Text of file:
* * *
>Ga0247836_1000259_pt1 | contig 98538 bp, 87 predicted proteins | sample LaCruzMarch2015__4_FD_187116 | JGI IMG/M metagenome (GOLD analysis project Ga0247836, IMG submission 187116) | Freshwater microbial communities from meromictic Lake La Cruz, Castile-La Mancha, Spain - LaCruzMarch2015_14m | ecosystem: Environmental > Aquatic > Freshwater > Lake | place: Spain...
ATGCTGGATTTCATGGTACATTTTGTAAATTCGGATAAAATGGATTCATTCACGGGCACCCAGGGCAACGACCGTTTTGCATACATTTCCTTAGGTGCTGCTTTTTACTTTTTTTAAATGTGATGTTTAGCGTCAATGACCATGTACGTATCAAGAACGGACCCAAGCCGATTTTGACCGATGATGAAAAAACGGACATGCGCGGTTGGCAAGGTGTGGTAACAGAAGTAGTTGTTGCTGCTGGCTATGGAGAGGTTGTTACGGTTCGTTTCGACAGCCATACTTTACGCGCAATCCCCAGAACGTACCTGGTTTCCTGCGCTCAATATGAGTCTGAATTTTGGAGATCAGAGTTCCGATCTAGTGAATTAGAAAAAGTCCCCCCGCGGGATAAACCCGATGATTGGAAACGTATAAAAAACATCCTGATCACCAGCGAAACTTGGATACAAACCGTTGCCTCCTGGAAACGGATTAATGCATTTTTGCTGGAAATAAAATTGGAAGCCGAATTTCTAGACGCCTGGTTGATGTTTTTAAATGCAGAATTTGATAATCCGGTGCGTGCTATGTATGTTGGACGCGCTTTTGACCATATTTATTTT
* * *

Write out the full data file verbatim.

>Ga0247836_1000259_pt1 | contig 98538 bp, 87 predicted proteins | sample LaCruzMarch2015__4_FD_187116 | JGI IMG/M metagenome (GOLD analysis project Ga0247836, IMG submission 187116) | Freshwater microbial communities from meromictic Lake La Cruz, Castile-La Mancha, Spain - LaCruzMarch2015_14m | ecosystem: Environmental > Aquatic > Freshwater > Lake | place: Spain...
ATGCTGGATTTCATGGTACATTTTGTAAATTCGGATAAAATGGATTCATTCACGGGCACCCAGGGCAACGACCGTTTTGCATACATTTCCTTAGGTGCTGCTTTTTACTTTTTTTAAATGTGATGTTTAGCGTCAATGACCATGTACGTATCAAGAACGGACCCAAGCCGATTTTGACCGATGATGAAAAAACGGACATGCGCGGTTGGCAAGGTGTGGTAACAGAAGTAGTTGTTGCTGCTGGCTATGGAGAGGTTGTTACGGTTCGTTTCGACAGCCATACTTTACGCGCAATCCCCAGAACGTACCTGGTTTCCTGCGCTCAATATGAGTCTGAATTTTGGAGATCAGAGTTCCGATCTAGTGAATTAGAAAAAGTCCCCCCGCGGGATAAACCCGATGATTGGAAACGTATAAAAAACATCCTGATCACCAGCGAAACTTGGATACAAACCGTTGCCTCCTGGAAACGGATTAATGCATTTTTGCTGGAAATAAAATTGGAAGCCGAATTTCTAGACGCCTGGTTGATGTTTTTAAATGCAGAATTTGATAATCCGGTGCGTGCTATGTATGTTGGACGCGCTTTTGACCATATTTATTTT